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Can someone tell me why I should get one type barrel over the other, considering all other aspects being equal? Im talking specifically about BCM 16 inch and 14.5 inch barrels. I understand the raw differences between them, but I'm not sure, for instance, what benefits a Cold hammer forged would have over the standard. Are BFH worth the extra money? Are they heavier? Are the light weight barrels less accurate? How much lighter are they? Why not just stick with a BCM standard?
 

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LW - yes they are lighter. The weight savings is all from the muzzle end of the barrel, so the lighter feel is very noticeable. How much accuracy lost is dependent on a alot of factors. (my guess: if identical guns shooting identical loads and the guns have a similar preference for that load gov't = 1.25" therefore LW = 1.5" this is just a for instance). Depending on what you are using the rifle for you may never notice the difference in performance. The weight difference is noticeable.

BFH - harder than std and supposedly can take more rounds before being shot out. How many more? no one really knows because no one head to head shoots out barrels with same conditions same ammo etc. Say a std takes 35k rounds to become inaccurate (whatever criteria you use) BFH might last 45k. Is it worth it? - at BCM's pricing IMO no. Other companies, DD for example, only offer hammer forged barrels and are barely more than BCM's std. For 99% of the people reading this board BFH is not necessary. I think BFH are actually slightly lighter than std. barrels (very slightly and I could be wrong; the difference is negligible).

Why not stick with std? - because you might want LW of BFH or even a LW BFH. It depends on your budget and what you plan on doing with the rifle. For a first AR, my normal recommendation is get 16" midlength gov't profile. IMO best to not mess with 14.5" as a first AR unless you get the tax stamp (then you are introducing even more complications).
 

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Go with lightweight. Unless you have a happy switch the chances of you overheating it are slim. Accuracy will be close if not the same. If your going to be pick over .5 MOA difference you need a stainless barrel to shoot for accuracy.
 

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I think the standard BCM's are fine. I don't really think the cold hammer forged barrels are all that much better.

As for the lightweights, I think they are fine. Even in carbine classes they seem to work just fine. You don't run into serious problems with a lightweight barrel unless you are shooting full auto. It's not a machine gun.

As a general rule, I don't like throwing extra weight on my rifles. The lightweights are great.
 

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Filthy 14 has over 40,000 rounds with the standard BCM barrel. Never cleaned no wear. BFH is a waste of money.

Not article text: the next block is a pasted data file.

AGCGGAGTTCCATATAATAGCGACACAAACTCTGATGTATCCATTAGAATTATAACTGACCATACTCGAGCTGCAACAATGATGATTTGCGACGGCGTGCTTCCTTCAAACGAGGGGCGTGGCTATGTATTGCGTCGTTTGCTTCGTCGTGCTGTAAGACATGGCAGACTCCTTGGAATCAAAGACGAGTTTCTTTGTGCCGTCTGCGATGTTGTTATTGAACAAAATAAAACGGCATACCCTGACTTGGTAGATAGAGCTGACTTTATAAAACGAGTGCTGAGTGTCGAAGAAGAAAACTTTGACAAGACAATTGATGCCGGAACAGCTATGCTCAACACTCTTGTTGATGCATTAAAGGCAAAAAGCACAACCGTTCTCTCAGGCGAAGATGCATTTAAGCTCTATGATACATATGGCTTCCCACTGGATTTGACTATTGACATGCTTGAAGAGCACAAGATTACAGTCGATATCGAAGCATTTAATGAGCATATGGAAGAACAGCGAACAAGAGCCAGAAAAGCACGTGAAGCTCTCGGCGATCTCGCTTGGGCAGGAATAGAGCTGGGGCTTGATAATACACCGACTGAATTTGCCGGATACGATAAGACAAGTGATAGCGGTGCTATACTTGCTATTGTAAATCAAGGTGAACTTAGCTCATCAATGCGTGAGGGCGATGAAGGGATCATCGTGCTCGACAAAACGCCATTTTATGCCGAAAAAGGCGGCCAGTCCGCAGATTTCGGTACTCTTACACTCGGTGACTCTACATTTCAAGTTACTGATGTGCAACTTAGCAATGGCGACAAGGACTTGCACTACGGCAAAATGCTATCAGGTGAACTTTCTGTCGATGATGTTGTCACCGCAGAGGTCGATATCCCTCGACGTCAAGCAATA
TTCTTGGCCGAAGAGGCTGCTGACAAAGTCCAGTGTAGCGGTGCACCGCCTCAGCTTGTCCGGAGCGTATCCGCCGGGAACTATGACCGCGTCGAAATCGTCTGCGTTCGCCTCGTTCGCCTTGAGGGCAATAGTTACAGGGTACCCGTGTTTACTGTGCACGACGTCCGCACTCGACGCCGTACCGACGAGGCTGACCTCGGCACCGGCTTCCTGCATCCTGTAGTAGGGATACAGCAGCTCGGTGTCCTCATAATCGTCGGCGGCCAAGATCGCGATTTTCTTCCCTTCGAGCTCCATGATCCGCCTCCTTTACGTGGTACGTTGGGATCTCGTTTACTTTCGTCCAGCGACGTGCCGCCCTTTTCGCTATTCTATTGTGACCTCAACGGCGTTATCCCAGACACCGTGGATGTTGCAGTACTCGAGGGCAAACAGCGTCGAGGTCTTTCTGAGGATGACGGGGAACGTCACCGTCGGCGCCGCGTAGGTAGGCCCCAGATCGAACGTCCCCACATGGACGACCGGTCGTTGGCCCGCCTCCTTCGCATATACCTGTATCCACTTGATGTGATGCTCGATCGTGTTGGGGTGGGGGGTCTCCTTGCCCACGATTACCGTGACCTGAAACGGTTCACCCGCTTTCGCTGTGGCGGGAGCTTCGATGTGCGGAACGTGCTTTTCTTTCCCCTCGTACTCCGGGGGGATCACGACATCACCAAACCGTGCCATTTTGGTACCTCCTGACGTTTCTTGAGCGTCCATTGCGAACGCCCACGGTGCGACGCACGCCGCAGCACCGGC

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I remembered when Steyr advertised its cold hammer forged barrel for "increased accuracy" plus leaving all the swirling marks behind as a badge of honor. All they did was using a hammer manufacturing method that was designed to make hammers more economical AND not bother to finish its exterior - but it's cool and hip, y'all!!!

I can't believe that in this day and age of 2020, people still believe all that advertising crap about hammer forged barrels are superior than conventional methods.

If hammer forging is truly superior for accuracy, then the most premium match grade barrels should all be sporting them.

If hammer forging is truly superior for wear, then AK barrels (hammer forged on some of them) should be weather the wear better too. Right?
 

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I had to look up what exactly "cold hammer forging" is. I have always been interested in blacksmithing, so to hear about something being literally hammered while cold made me wonder about the process. Now I have seen a video of it and everything, and it seems pretty neat, but I don't know about this "realigning of the metal crystals" to make it stronger, again, I always thought that is what heating the metal is for - not just to make it easier to move, but to re-align the crystalline structure.

But I am no metallurgist, so what do I know? Then I read this:


"Cold forging is a reliable and cost efficient process. The main advantages are the following:

  • savings in material and final machining,
  • high productivity,
  • excellent dimensional accuracy and surface quality of cold extruded parts,
  • improvement of mechanical properties of extruded parts
  • favorable crystal grain flow increases toughness."
RifleShooterMag.com – http://www.rifleshootermag.com/gunsmithing/gunsmithing_rsgunsmith1/#ixzz4NCoGP3fg

:dunno:
 
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